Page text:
Google +1 - Striiiiike three, and you're out!

Today's limited release by Google of its new "+1" or "plus one" feature inevitably has the Internet awash with buzz and speculation about its impacts and the implications it will have for online marketers.  If you don't know what +1 is, it's Google's latest attempt to integrate a social media-esque voting system into its search results.  It takes the form of a greyed out button next to each search result that can be clicked to effectively "vote" for a particular page that you like, which is then shared with other people in your (Google) social network and other +1 users.

Only a small number of Google.com users in the states are seeing this by default right now, but it looks like this:

Google-plus-one-+1
You can force Google to show this if you want to try it out yourself by visiting Google Experimental and joining the +1 experiment.

So what do Greenlighters have to say about +1?  Let's find out...

"In order to use the Google +1 button, you need to have a public Google Profile visible to the world.  Unless they manage to get people creating their Google Profiles it's not going to work."

 

"This really only works for Google if they can manage to import your Facebook data, Twitter data, etc, into your Google Profile, making them the key gatekeeper of your social interactions. There's probably a need for that anyway as there are now too many points of interaction. It took me about 20 mins today to find a message from a friend that I needed because I couldn't remember whether it was sent to me via SMS, Twitter,  Facebook, Gmail, Hotmail, Messenger, etc...

That said, Facebook have made it fairly clear that they'd rather stick pins in their eyes than yield that data to Google."

 

"I think as long as Google keeps trying stuff like this ("social proof" SERP enhancements) without tapping into the actual networks that people are using they won't get any traction. Remember Sidewiki with its Vote Up and Vote Down buttons? Nope, didn't think so!"

 

"I agree... +1 is at current not much more than a rebranded stars in search".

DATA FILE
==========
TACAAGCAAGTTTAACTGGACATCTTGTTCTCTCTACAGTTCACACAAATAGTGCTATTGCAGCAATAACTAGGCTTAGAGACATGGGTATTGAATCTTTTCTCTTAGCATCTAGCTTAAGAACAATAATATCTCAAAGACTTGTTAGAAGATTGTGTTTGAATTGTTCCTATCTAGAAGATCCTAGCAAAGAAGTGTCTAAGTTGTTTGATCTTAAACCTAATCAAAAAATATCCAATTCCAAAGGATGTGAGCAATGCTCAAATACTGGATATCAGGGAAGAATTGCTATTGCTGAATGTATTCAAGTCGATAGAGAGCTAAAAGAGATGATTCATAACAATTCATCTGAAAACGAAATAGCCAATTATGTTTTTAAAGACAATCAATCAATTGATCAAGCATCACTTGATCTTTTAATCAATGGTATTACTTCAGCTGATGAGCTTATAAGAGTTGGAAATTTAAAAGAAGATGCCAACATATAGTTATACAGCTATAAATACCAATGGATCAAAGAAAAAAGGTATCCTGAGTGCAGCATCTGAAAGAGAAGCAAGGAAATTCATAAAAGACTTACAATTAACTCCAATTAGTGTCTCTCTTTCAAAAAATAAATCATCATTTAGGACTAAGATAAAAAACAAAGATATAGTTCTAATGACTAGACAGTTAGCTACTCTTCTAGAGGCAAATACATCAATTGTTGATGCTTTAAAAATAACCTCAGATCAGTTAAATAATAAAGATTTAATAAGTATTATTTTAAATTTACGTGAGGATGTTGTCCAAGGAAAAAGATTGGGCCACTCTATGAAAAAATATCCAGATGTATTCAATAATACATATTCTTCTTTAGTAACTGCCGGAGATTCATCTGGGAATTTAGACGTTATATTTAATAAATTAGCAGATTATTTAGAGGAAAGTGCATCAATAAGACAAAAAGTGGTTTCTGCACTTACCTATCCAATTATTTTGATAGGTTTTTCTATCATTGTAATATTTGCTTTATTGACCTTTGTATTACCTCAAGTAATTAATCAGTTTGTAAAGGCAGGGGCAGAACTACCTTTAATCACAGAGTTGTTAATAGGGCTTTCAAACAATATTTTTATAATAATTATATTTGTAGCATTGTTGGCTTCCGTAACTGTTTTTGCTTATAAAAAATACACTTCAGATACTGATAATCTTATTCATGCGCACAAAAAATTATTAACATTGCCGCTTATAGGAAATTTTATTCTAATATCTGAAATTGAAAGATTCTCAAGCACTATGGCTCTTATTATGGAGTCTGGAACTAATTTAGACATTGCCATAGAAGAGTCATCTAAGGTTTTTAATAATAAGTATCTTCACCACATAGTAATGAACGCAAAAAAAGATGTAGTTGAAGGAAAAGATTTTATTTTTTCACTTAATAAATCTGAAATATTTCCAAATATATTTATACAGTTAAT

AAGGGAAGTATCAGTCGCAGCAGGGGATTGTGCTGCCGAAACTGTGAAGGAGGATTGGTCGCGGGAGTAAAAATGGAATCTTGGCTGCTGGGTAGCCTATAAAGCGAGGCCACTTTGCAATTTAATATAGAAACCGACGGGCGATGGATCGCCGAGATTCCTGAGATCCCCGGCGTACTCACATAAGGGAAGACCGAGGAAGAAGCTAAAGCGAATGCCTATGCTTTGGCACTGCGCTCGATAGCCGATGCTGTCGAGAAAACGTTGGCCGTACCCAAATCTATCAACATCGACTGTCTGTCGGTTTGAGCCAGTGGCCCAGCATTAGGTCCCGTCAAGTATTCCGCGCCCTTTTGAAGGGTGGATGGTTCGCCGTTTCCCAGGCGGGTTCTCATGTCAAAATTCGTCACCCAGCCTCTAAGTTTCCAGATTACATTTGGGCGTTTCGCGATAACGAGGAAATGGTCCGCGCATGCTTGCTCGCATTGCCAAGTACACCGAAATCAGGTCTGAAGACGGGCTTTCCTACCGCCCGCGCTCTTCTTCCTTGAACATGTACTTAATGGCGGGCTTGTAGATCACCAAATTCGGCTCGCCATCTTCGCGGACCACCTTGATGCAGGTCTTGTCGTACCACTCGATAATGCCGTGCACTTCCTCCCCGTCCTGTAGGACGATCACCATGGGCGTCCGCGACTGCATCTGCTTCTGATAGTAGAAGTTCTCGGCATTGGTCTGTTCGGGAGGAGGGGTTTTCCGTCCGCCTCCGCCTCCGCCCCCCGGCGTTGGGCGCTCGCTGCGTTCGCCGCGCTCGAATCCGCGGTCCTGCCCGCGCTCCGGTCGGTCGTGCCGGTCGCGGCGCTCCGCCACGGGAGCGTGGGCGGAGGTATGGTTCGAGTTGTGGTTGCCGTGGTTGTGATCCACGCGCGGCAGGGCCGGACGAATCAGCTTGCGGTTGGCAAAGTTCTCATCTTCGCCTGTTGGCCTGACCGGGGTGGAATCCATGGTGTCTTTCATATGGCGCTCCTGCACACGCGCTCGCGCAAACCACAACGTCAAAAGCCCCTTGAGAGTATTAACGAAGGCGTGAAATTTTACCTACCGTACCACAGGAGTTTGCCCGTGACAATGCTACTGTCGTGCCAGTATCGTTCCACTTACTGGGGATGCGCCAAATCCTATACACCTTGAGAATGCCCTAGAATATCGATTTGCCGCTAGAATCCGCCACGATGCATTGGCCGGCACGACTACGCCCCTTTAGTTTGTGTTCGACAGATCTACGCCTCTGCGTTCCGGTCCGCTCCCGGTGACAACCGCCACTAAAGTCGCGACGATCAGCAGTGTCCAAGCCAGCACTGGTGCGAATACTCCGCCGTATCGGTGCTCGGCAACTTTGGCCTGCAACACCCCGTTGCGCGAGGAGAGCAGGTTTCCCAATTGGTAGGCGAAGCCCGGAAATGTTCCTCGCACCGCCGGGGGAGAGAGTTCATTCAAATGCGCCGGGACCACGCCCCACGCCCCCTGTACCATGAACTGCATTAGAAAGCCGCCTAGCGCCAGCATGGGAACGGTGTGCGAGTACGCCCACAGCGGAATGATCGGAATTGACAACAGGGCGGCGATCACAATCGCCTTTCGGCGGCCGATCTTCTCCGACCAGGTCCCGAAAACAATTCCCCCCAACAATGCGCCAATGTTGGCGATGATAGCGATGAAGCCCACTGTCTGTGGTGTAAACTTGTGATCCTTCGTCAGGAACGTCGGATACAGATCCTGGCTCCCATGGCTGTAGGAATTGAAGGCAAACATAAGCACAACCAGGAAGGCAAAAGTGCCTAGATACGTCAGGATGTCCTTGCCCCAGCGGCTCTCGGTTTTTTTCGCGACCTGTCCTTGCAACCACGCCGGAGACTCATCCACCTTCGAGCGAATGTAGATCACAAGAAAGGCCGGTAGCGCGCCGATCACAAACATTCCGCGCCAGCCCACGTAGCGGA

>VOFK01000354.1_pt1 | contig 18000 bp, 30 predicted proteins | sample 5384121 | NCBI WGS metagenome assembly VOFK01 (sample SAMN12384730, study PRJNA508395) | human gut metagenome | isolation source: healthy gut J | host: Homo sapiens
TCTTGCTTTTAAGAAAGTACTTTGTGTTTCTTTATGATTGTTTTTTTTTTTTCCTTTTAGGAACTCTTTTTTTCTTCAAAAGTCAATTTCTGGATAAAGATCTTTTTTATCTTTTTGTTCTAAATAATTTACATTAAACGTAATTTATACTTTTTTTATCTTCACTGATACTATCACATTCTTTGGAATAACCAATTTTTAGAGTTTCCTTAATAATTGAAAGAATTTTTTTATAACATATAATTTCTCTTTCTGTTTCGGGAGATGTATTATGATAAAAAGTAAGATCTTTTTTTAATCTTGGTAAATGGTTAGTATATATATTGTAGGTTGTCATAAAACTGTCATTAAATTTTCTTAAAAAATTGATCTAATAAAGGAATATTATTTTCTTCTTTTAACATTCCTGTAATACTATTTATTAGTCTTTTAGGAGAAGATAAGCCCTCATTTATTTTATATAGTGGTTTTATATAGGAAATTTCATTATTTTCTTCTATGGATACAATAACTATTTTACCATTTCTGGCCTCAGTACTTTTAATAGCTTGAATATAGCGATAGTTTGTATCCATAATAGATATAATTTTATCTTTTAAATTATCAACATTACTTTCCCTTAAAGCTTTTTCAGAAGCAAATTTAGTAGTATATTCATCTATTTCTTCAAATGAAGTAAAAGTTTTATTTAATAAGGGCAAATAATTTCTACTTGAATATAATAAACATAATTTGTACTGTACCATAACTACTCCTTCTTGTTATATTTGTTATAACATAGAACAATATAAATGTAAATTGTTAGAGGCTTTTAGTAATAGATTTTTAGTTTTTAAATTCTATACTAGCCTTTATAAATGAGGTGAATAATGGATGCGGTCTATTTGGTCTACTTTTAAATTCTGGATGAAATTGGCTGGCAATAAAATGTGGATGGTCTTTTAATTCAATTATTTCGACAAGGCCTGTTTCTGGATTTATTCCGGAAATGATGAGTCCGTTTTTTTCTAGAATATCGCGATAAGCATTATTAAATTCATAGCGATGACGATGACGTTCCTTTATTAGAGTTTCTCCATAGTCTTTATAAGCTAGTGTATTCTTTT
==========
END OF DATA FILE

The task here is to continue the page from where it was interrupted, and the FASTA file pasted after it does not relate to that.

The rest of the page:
"Fundamentally, I think Google as a brand fails to capture the imagination of many, and is seen as functional rather than recreational... a bit too 'serious'. They sure can't afford to limp in with this +1 approach... given their track history with failing at social... so I am interested to see just how this will fit in to some wider strategy."

 

"I was thinking exactly the same looking at my Google profile. It's not the right style for social stuff."

 

"A fundamental difference between Twitter/Facebook and +1 seems to be that: liking/sharing/retweeting stuff on Twitter/Facebook drives value through these media themselves, plus the effect on search; liking/sharing stuff on +1 only has the search benefit. There is no social medium for +1 activity to exist on, no feed, etc..." 

So there you have it; a generally damning indictment. This is effectively Google's third attempt at including some form of voting in its SERPs (after Sidewiki and Stars in Search), and nobody here is particularly convinced that +1 will work much better. 

Unless...

"If Google bought Twitter, would that make Google more exciting on the social front? And would that make +1 suddenly more disruptive?"

 

"Well unless Google can instigate some kind of paradigm shift as far is online social interactions are concerned, allowing them to reposition as first to market, they don't have much option other than to buy Twitter - creating their own copycat would undoubtedly crash and burn IMO."

 

"If Google can't create a copycat newsfeed service (because it would bomb), then to bring everything together they need a direct social meeting point not reliant upon explicit intent/keyword/search, where +1d stuff circulates.  i.e. Twitter? OK back to work :)" 

Google needs a major partnership (something akin to Bing's with Facebook and the inclusion of Facebook likes into the SERPs), or a major acquisition, to make social proof work in their search results.  That's by no means out of the question.

 

What does this mean for online marketers?

In terms of SEO, and in terms of what it means right now, not a lot.  Even assuming +1 is fully rolled out and stays for good, it's highly unlikely to be adopted by users in significant enough numbers to either influence rankings (always a consideration when Google is collecting direct user feedback on search results) or to be a particular concern in terms of direct influence on other Google users.

But regardless of the invididual merit of +1, Search and Social as one discipline is clearly gathering pace. Marketers need to understand search strategies are increasingly social strategies and vice versa. Together with having pay per click (PPC), search engine optimization (SEO) and social media optimization (SMO) in one shop, and teams with specialists in those respective disciplines, search marketing related technologies themselves must evolve at a similar pace such that they have the intelligence, ability and agility to help marketers bridge this divide.

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